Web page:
Progress, Points of View, and Psychopaths

Made serious headway into Descent in the last month. I finished off the revisions to Draft Two and am now into Draft Three. This one’s to make sure the timeline’s working, that the prose is tight, and (importantly) the character voicing is consistent. If I can keep my nose to the grindstone (or desk really) then the middle of October will see me start to stitch it all together.

As I mentioned earlier, I have written Descent in four separate parts or, as I call them, ‘Threads’. This has helped me no end in keeping the plot line tight, and making sure the characters act and react in the ways I need them to. The downside is that all four threads run in parallel; that is, they all start at the beginning and end at the end of Descent. So, sooner or later, I have to stitch them together to create the novel. In terms of what that means for me work-wise, I will be taking one hundred and eighty two separate sections and shuffling them together to make around about twenty to thirty chapters. It will be time consuming but not too onerous. We’ll see.

The thread approach is also needed to support the point of view (pov) writing I am using. Descent is written entirely in the the first person, so the reader will ‘live’ inside each character as they read. The first person pov is great for getting inside a character’s head, but it adds a different set of risk points to writing than with third person pov. It asks more of readers as they will not have the clear and simple breaks between characters most novels use. It demands a different approach to character identification and interaction from the author and, critically, a shift in timeframe; I’ve found that, to make it work properly, the story must be written in the immediate and current time, rather than the near-past tense.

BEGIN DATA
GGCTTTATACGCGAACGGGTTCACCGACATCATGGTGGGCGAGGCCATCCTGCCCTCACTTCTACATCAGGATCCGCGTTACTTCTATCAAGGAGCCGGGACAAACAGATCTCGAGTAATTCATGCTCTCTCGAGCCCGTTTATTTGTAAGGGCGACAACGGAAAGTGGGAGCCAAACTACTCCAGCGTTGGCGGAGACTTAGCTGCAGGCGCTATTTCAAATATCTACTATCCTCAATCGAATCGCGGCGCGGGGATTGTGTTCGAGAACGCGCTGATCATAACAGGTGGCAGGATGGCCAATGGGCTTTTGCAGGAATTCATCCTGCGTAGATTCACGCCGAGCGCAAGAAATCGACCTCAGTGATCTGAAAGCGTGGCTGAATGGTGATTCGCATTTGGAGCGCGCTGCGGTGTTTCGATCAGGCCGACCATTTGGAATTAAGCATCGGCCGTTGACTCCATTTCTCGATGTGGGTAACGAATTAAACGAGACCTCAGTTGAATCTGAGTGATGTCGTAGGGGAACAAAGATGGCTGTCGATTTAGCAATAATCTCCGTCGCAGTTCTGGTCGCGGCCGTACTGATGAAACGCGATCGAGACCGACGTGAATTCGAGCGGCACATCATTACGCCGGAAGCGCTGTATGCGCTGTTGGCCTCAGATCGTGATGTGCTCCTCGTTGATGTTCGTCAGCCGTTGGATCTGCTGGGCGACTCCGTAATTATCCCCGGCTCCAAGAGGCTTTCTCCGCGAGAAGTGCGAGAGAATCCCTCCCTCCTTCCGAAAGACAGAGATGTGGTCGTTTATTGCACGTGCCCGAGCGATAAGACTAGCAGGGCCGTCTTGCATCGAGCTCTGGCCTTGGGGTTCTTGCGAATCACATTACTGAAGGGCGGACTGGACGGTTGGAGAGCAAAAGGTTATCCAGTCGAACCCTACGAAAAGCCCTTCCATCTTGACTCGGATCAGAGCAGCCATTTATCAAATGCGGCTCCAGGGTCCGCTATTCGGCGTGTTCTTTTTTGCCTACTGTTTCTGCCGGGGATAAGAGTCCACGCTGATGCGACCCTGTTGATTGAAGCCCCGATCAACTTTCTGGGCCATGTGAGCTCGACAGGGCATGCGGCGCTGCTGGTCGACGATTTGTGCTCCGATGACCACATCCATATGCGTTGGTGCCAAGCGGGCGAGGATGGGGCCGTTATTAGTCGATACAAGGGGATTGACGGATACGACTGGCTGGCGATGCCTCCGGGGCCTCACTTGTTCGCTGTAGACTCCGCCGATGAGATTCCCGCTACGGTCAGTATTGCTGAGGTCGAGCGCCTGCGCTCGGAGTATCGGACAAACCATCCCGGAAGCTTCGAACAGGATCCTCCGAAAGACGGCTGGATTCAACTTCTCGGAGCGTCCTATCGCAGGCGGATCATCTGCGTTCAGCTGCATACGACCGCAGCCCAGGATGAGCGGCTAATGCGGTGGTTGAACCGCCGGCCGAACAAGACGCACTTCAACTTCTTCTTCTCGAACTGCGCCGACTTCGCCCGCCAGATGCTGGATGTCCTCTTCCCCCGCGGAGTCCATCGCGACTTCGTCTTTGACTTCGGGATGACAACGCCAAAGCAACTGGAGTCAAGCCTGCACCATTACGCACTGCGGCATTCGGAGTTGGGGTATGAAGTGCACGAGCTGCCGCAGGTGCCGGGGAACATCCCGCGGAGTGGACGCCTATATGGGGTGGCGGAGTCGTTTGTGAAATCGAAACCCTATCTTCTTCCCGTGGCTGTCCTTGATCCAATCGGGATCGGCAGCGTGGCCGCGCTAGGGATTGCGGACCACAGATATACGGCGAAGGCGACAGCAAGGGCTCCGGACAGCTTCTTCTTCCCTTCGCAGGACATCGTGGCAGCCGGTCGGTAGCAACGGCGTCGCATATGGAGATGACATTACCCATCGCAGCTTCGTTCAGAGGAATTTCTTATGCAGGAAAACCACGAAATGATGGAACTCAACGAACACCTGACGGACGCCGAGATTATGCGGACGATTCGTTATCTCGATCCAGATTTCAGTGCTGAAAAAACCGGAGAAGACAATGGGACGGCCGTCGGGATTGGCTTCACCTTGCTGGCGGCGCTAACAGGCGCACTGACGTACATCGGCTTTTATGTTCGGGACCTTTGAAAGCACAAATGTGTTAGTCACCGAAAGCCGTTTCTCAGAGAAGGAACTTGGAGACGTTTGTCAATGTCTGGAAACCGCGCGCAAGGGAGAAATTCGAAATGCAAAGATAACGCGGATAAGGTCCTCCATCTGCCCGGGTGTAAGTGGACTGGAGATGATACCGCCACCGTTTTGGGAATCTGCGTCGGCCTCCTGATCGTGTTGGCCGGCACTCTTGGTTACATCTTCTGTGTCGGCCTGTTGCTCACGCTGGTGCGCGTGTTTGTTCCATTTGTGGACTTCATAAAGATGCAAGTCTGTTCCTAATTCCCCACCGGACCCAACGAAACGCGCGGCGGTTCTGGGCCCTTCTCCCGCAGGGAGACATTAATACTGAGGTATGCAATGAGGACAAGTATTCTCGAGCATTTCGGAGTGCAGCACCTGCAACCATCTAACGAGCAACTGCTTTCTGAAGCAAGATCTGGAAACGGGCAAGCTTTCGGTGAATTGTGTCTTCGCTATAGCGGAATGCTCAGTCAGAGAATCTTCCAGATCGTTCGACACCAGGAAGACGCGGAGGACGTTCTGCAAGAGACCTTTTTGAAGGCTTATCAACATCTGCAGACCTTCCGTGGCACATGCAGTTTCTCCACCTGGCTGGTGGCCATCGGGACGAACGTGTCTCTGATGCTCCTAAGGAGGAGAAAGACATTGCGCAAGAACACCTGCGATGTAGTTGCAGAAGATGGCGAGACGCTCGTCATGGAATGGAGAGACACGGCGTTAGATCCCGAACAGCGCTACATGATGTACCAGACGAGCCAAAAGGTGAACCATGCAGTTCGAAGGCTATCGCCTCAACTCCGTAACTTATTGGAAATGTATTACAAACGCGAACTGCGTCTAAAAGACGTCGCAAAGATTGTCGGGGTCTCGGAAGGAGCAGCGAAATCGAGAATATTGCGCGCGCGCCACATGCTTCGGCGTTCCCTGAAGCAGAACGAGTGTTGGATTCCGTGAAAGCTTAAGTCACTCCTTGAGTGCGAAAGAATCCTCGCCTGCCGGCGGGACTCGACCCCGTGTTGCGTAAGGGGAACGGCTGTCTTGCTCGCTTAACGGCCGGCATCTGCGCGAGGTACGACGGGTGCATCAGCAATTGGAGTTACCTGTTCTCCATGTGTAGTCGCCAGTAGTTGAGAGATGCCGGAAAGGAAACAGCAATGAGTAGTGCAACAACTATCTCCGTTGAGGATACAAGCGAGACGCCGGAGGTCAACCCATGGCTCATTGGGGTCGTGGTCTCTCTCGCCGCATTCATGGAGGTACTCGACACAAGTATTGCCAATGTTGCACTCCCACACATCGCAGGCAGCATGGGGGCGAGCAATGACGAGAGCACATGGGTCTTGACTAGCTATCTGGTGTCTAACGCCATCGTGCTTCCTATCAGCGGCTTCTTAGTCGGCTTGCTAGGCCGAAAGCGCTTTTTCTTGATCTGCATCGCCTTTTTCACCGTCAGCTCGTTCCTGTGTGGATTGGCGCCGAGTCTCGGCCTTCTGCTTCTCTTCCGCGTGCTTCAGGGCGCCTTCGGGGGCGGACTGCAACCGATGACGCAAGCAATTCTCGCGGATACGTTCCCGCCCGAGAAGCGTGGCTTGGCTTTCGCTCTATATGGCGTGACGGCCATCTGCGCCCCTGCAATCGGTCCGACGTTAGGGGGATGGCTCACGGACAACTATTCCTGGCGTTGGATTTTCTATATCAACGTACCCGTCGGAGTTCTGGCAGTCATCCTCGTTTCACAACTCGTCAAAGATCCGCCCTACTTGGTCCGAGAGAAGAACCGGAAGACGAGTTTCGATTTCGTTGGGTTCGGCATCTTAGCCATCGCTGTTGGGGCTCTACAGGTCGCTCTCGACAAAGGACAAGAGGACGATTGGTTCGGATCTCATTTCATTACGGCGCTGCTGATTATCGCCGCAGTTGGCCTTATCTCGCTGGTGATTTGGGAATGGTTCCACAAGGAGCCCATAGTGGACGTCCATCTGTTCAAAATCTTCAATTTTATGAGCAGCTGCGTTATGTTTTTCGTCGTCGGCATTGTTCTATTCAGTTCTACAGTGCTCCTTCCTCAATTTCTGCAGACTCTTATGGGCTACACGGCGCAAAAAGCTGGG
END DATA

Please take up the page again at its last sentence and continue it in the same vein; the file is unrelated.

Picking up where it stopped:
Descent has its share of villains. Unlike Sha’Kert this is not a novel dominated by characters with basically good, but conflicting, intentions. Descent needs a psychopath, and with first person pov this is a problem. Everything I’ve read or studied agrees that the psychopath’s inner though life is dull and one dimensional, with none of the inner conflict and turmoil the rest of us have. Sure, what the psychopath does can be descriptive and interesting, but if their inner thoughts and processes are written out it becomes dull and boring in a hurry. A non-psychopath may rob a pensioner blind and kill them while on the inside they’re torn apart by their actions; the psychopath would do exactly the same and not even think about it. So I had to modify my character, change them to what one commentator has called ‘psychopath lite’; someone who’s nearly there and still has some inner thought life.

Once I’m closer to having Descent ready to go, and I know how publication will happen, I’ll show you exactly what I mean.